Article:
Monday, 16 April 2012

Buttermilk Pancakes with Spiced Apple Compote

I was on my own for Easter, so I started Easter Sunday with buttermilk pancakes! I was looking for something to do with the rest of the tub of buttermilk I used for the chicken and came up with these pancakes. I think that these are more typically American pancakes than the very thin ones I'm used to here, but they were delicious! I made so many that I had them three days running and I couldn't get enough! I had some cooking apples that needed using and thought that apple compote would go fantastically with the pancakes. So good!

Buttermilk Pancakes (from Good Food Magazine December 2011)
(Makes 15)

300g self-raising flour
1 tsp bicarbonate of soda
2 medium eggs
284ml carton buttermilk
4 tbsp milk
85g melted butter

For the Spiced Apple Compote

75g butter
100g demerara sugar
4 Bramley apples, peeled and diced
¼tsp ground ginger
¼tsp ground cinnamon
¼tsp nutmeg

Place a saucepan onto a medium heat and add the butter and sugar.

Add the apples and spices and stir to combine.

Bring to a simmer and cook until the apples have softened but still retain some texture. This takes about 20-30 mins.

Mix the flour, bicarb and a pinch of salt in a bowl. Make a well in the centre, then gradually whisk in the eggs, followed by the buttermilk, milk and melted butter.

Melt a little more butter in a non-stick pan or wipe with sunflower oil. When hot, add 1-3 small ladles of batter to the pan to make 1-3 small pancakes (depending on the size of your pan). Cook for 2-3 mins until bubbles appear and the underneaths are set and golden. Flip and cook for a few mins more. Transfer pancakes to a plate, cover with baking parchment and keep warm in a low oven. Cook the remaining pancakes.

To serve, place pancakes on a plate and top with a dollop of apple compote and maple syrup.


  1. Yeah, those pancakes look American, but the compote must be British. Americans would use the maple syrup you used on the salmon. Not that the maple syrup with the salmon was a bad idea. It was delicious.. Actually most Americans would use the corn syrup with maple flavoring that passes itself off as maple syrup. My wife's family comes from Vermont, so I've tasted the real thing and would never go back.

  2. I checked the pancake recipe I've used for decades, and the only difference to yours is that I've always mixed the dry ingredients together and the wet ingredients together separately. Then make a well in the dry ingredients as you describe, then pour the wet ingredients into the well and combine quickly. You don't need to mix thoroughly. I don't know why, but that's the recipe. We generally use a pancake griddle to cook the pancakes. That's a wide flat iron, now usually coated with a non-stick coating, which is either electrically heated or set on a stove top. The advantage is that you can cook many pancakes all at once to feed your clamoring family. Oh, and you always serve with bacon or breakfast sausage.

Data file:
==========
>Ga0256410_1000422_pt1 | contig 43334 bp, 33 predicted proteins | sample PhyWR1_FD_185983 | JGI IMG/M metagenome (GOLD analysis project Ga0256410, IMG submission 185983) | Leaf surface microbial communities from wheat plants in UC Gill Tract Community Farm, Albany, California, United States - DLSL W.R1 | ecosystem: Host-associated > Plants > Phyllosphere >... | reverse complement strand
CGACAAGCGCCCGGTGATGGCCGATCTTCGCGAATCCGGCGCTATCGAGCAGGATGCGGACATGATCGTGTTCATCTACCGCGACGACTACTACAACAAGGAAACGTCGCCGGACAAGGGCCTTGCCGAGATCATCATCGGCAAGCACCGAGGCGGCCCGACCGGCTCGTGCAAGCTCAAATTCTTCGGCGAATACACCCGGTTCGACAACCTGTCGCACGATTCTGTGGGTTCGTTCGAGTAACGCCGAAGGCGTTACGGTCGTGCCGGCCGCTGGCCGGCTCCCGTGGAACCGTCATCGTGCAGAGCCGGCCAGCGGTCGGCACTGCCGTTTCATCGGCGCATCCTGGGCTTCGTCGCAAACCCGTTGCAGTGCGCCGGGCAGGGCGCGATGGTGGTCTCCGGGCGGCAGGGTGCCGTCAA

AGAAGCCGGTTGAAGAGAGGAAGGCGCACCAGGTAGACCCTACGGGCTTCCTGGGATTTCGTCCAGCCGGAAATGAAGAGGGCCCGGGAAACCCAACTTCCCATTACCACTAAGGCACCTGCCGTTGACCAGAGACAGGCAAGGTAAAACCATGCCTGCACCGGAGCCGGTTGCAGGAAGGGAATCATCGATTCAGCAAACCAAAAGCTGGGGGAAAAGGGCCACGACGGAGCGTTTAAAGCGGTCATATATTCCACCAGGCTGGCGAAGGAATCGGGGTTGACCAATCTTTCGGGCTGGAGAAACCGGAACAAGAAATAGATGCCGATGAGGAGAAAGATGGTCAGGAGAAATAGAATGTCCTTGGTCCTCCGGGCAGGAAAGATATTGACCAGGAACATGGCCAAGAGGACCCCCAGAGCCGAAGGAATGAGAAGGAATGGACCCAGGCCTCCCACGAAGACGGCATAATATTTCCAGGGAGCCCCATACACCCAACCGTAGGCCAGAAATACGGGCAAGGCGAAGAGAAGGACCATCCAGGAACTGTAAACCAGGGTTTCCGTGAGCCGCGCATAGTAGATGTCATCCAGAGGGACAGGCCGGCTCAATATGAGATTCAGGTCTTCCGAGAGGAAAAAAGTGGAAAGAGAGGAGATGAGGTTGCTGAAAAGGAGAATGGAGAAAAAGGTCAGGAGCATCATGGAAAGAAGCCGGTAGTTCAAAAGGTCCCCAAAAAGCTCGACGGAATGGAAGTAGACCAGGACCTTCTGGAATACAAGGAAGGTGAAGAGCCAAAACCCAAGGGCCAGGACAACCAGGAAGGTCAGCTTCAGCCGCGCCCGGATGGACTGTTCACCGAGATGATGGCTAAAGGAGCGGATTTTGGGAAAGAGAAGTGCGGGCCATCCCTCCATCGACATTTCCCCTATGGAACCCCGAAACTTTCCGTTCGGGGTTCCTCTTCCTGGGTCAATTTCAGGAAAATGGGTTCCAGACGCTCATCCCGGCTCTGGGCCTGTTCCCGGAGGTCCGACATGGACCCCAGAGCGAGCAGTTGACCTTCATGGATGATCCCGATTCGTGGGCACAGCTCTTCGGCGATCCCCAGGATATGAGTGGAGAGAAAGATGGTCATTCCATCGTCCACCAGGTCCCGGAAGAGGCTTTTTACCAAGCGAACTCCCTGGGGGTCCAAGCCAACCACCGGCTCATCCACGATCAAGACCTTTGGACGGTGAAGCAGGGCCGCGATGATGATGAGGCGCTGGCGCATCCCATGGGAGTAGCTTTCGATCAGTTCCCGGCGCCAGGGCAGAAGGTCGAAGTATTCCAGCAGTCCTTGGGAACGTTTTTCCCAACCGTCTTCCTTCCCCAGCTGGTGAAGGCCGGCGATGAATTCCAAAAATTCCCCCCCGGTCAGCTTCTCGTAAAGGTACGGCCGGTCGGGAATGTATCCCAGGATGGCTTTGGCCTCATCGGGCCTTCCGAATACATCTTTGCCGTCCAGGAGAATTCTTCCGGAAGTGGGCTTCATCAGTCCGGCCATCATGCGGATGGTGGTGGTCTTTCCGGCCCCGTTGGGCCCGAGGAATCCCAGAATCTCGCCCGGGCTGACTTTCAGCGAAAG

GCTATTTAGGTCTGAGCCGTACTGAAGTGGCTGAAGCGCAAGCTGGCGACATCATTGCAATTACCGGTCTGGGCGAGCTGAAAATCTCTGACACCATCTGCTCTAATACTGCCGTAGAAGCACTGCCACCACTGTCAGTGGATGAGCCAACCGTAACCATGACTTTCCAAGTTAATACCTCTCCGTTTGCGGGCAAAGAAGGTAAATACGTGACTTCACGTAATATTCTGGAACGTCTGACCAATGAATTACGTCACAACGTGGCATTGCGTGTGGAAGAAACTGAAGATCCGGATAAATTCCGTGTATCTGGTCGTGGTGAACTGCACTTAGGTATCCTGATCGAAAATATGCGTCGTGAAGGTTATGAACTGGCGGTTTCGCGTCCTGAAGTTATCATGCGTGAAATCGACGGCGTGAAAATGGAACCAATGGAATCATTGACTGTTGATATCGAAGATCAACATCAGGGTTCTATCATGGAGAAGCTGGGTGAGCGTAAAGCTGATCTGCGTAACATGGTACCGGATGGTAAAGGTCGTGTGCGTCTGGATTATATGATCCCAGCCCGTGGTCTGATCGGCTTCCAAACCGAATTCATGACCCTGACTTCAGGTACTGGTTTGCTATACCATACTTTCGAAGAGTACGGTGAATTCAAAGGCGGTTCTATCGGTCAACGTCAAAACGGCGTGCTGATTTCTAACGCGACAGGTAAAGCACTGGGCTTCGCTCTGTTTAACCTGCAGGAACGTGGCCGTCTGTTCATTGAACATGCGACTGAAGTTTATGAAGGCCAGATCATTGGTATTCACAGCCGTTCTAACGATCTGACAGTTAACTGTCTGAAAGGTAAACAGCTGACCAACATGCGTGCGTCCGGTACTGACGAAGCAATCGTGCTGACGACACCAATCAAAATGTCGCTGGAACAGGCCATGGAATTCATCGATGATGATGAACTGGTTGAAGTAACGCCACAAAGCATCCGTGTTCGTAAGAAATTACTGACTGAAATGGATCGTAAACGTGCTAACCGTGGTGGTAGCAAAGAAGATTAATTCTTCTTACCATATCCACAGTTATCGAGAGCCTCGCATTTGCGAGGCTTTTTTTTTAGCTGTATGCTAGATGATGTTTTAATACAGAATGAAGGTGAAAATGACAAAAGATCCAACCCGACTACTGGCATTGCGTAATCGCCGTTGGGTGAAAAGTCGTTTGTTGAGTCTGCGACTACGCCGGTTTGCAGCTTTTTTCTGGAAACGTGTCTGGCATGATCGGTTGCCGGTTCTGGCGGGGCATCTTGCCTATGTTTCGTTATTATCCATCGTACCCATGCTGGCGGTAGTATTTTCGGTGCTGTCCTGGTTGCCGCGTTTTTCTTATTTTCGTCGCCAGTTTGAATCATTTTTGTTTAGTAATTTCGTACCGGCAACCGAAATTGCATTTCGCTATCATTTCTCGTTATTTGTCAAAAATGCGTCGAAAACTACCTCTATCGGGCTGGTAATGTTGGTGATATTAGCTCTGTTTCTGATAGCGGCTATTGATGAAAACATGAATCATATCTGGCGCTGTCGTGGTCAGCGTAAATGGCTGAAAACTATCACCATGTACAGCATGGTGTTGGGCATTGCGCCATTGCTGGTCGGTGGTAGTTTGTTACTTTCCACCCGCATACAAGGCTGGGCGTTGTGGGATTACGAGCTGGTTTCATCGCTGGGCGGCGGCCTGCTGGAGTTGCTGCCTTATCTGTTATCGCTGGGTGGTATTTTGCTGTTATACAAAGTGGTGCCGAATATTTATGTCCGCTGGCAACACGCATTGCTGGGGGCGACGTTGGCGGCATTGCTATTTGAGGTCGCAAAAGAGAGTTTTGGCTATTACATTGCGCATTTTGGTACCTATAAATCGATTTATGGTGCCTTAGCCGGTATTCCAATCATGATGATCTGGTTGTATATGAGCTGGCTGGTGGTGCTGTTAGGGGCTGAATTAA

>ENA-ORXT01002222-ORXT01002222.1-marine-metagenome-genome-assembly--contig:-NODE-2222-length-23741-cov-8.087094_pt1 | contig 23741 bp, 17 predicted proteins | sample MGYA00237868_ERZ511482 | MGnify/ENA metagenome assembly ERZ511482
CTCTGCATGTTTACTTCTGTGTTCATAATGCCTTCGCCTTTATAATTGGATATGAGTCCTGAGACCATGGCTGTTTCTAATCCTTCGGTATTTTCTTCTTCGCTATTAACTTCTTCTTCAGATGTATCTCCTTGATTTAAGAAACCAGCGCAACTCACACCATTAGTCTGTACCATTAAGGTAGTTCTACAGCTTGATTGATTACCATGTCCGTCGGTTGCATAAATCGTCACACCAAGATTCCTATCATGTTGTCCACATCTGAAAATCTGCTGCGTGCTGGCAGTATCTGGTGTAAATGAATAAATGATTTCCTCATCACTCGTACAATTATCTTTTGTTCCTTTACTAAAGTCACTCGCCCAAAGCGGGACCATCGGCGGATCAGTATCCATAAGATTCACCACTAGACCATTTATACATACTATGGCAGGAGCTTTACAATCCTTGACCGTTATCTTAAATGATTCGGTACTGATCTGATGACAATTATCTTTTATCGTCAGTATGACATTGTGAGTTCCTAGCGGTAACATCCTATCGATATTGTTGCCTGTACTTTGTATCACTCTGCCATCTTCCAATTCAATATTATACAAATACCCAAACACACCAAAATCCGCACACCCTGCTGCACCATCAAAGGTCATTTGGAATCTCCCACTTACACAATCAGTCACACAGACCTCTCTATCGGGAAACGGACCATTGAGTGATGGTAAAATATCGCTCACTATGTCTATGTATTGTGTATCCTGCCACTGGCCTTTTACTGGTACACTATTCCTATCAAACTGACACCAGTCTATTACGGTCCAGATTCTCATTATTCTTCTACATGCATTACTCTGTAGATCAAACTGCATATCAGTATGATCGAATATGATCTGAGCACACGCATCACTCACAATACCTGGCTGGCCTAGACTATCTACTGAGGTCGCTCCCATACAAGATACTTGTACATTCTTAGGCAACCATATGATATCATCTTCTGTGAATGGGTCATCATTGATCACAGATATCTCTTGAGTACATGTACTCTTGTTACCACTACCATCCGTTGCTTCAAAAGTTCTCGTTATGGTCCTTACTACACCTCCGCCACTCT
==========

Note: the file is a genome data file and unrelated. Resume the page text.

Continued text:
3. I thought they were! The compote is very British I think,it's what we've always done when we have loads of cooking apples that need eating! I think the maple syrup I have my Mum brought back from Canada and it is so good! I am definitely going to have to make more pancakes! I tried pancakes and bacon when I was in the States a couple of years ago and I still can't quite get my head around it!

  4. The compote sounds delicious; I just wouldn't put it on pancakes. Too sweet for me in the morning. Every state and province that has sugar maples makes maple syrup. At one time it was the cheap alternative to cane sugar. Now it's sort of a cult foodie item. Vermont takes its maple syrup as seriously as France takes its wine. Grading systems and everything.

    There are lots of different pancakes in American cooking: sweet milk pancakes, buttermilk pancakes, cornmeal pancakes, etc. Making pancakes for my family was one of my happy chores when my son was young; he loved them in all their varieties. Always with bacon or sausage. That combination of sweet and salty must be an American thing if you' hadn't heard of it before you visited.